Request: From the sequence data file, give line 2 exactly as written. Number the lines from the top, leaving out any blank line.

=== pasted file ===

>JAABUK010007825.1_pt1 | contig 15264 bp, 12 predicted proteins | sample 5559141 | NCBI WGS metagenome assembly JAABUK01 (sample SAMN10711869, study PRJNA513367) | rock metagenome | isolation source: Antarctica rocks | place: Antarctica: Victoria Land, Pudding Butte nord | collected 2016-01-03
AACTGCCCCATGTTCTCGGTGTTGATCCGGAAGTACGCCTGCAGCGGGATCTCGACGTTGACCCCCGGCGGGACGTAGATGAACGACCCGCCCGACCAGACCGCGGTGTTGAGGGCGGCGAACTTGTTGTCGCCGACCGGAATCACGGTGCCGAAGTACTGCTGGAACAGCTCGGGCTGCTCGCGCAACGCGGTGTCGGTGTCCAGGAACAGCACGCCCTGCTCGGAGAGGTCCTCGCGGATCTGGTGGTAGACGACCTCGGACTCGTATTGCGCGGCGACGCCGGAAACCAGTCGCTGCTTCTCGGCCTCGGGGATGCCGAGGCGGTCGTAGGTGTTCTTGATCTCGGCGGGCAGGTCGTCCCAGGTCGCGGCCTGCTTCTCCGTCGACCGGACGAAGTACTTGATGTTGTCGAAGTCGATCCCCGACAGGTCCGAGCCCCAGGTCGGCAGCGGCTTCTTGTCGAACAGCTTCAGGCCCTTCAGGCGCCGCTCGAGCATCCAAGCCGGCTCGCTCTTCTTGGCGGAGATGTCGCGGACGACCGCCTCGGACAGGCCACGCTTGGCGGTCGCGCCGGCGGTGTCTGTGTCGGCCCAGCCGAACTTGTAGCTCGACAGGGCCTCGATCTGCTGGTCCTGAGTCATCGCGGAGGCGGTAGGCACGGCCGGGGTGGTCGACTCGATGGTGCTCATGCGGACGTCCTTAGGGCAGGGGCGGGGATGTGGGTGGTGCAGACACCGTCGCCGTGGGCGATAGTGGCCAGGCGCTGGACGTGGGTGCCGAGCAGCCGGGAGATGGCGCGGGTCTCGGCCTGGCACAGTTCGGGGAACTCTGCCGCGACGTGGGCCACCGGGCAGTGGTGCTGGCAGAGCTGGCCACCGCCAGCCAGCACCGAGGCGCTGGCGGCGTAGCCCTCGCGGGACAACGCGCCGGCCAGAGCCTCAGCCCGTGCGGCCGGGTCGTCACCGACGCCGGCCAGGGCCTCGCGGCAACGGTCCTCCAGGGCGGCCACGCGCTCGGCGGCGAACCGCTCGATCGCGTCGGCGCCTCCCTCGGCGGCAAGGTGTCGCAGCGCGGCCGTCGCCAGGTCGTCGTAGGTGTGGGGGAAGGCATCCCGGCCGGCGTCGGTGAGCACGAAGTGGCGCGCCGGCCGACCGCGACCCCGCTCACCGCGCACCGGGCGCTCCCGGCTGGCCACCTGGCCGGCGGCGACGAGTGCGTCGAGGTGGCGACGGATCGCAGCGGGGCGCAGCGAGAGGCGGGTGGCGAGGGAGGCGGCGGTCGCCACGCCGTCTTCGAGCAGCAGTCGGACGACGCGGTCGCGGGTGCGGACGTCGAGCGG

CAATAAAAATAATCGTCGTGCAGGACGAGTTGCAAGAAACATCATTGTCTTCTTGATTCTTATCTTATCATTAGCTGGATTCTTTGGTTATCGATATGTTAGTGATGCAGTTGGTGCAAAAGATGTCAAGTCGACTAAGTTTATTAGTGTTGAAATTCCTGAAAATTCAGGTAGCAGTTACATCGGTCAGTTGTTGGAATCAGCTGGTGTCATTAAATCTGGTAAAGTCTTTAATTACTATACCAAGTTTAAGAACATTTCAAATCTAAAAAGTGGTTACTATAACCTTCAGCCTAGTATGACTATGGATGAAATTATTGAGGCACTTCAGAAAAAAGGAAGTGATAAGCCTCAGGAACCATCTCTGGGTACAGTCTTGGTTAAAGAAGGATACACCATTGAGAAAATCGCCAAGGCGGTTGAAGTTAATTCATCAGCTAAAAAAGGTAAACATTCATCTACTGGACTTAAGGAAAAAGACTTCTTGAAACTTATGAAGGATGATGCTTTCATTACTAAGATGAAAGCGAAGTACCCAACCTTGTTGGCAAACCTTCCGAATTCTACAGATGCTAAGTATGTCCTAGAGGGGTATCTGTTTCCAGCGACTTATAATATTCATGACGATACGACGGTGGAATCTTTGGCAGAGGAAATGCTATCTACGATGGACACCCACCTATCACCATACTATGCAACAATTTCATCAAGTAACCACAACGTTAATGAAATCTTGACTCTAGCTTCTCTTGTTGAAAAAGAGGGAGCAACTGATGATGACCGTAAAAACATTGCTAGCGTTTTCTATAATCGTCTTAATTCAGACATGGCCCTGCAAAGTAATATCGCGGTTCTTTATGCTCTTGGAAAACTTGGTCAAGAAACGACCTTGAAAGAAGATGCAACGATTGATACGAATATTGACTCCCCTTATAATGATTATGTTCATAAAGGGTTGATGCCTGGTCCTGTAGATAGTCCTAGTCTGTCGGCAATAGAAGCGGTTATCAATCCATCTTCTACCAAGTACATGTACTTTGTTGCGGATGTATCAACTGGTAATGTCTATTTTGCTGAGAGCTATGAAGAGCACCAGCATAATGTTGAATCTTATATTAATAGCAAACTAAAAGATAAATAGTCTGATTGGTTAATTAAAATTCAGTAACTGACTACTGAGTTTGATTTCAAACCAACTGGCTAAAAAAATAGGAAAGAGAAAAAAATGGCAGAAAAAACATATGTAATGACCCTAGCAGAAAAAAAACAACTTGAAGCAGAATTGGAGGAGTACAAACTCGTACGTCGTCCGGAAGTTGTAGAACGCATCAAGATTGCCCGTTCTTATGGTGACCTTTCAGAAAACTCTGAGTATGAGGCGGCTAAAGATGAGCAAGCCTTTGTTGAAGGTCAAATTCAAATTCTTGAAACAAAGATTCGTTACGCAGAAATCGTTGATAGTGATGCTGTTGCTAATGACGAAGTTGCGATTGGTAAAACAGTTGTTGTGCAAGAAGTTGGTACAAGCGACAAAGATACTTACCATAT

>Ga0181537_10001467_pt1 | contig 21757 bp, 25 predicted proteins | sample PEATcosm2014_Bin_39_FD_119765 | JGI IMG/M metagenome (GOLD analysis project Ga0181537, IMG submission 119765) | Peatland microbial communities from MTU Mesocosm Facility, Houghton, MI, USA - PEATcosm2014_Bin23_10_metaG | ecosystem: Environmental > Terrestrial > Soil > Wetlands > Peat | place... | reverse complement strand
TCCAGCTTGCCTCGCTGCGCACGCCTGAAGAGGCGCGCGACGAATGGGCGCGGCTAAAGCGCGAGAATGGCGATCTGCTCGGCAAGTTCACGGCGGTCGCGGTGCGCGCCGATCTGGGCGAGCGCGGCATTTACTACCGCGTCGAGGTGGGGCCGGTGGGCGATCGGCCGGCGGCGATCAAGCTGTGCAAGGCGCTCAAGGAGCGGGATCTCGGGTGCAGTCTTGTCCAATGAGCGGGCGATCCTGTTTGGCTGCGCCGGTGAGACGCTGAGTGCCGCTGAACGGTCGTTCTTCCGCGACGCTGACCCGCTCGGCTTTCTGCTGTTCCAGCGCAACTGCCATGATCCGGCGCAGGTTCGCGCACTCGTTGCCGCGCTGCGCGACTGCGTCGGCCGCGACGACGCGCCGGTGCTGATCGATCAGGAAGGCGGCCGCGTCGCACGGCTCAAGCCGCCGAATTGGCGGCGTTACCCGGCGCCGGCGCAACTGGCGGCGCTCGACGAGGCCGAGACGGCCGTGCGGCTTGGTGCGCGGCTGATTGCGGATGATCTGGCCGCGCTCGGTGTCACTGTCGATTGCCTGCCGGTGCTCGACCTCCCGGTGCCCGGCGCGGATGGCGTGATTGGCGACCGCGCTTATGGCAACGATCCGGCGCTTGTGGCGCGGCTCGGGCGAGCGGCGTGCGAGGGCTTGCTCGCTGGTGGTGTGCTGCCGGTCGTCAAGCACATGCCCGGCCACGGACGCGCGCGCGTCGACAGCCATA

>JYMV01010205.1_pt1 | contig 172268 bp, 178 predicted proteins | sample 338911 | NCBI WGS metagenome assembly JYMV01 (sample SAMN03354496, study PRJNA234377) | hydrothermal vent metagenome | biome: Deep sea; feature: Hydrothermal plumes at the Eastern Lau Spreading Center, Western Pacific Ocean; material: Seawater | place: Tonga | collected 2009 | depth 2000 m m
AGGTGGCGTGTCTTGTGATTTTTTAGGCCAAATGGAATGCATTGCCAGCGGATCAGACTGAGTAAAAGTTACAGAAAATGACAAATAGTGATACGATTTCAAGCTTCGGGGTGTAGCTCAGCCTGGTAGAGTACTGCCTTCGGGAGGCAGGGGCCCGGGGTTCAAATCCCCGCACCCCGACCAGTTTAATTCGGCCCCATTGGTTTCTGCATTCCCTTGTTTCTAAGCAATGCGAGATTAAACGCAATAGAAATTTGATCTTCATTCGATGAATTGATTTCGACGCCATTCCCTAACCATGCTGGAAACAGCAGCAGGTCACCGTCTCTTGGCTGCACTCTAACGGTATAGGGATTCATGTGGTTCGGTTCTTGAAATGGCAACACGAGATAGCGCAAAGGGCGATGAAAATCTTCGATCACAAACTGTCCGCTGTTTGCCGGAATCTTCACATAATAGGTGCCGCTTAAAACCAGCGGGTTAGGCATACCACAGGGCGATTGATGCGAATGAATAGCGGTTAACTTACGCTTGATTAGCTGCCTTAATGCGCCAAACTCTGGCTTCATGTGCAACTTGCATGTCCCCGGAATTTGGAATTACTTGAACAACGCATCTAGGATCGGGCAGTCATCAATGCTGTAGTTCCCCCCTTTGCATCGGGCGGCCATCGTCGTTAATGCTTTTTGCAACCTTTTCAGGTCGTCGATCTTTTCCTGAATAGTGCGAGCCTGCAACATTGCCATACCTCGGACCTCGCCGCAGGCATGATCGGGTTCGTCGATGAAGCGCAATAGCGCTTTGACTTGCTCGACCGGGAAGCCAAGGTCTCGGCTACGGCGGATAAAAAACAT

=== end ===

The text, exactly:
AACTGCCCCATGTTCTCGGTGTTGATCCGGAAGTACGCCTGCAGCGGGATCTCGACGTTGACCCCCGGCGGGACGTAGATGAACGACCCGCCCGACCAGACCGCGGTGTTGAGGGCGGCGAACTTGTTGTCGCCGACCGGAATCACGGTGCCGAAGTACTGCTGGAACAGCTCGGGCTGCTCGCGCAACGCGGTGTCGGTGTCCAGGAACAGCACGCCCTGCTCGGAGAGGTCCTCGCGGATCTGGTGGTAGACGACCTCGGACTCGTATTGCGCGGCGACGCCGGAAACCAGTCGCTGCTTCTCGGCCTCGGGGATGCCGAGGCGGTCGTAGGTGTTCTTGATCTCGGCGGGCAGGTCGTCCCAGGTCGCGGCCTGCTTCTCCGTCGACCGGACGAAGTACTTGATGTTGTCGAAGTCGATCCCCGACAGGTCCGAGCCCCAGGTCGGCAGCGGCTTCTTGTCGAACAGCTTCAGGCCCTTCAGGCGCCGCTCGAGCATCCAAGCCGGCTCGCTCTTCTTGGCGGAGATGTCGCGGACGACCGCCTCGGACAGGCCACGCTTGGCGGTCGCGCCGGCGGTGTCTGTGTCGGCCCAGCCGAACTTGTAGCTCGACAGGGCCTCGATCTGCTGGTCCTGAGTCATCGCGGAGGCGGTAGGCACGGCCGGGGTGGTCGACTCGATGGTGCTCATGCGGACGTCCTTAGGGCAGGGGCGGGGATGTGGGTGGTGCAGACACCGTCGCCGTGGGCGATAGTGGCCAGGCGCTGGACGTGGGTGCCGAGCAGCCGGGAGATGGCGCGGGTCTCGGCCTGGCACAGTTCGGGGAACTCTGCCGCGACGTGGGCCACCGGGCAGTGGTGCTGGCAGAGCTGGCCACCGCCAGCCAGCACCGAGGCGCTGGCGGCGTAGCCCTCGCGGGACAACGCGCCGGCCAGAGCCTCAGCCCGTGCGGCCGGGTCGTCACCGACGCCGGCCAGGGCCTCGCGGCAACGGTCCTCCAGGGCGGCCACGCGCTCGGCGGCGAACCGCTCGATCGCGTCGGCGCCTCCCTCGGCGGCAAGGTGTCGCAGCGCGGCCGTCGCCAGGTCGTCGTAGGTGTGGGGGAAGGCATCCCGGCCGGCGTCGGTGAGCACGAAGTGGCGCGCCGGCCGACCGCGACCCCGCTCACCGCGCACCGGGCGCTCCCGGCTGGCCACCTGGCCGGCGGCGACGAGTGCGTCGAGGTGGCGACGGATCGCAGCGGGGCGCAGCGAGAGGCGGGTGGCGAGGGAGGCGGCGGTCGCCACGCCGTCTTCGAGCAGCAGTCGGACGACGCGGTCGCGGGTGCGGACGTCGAGCGG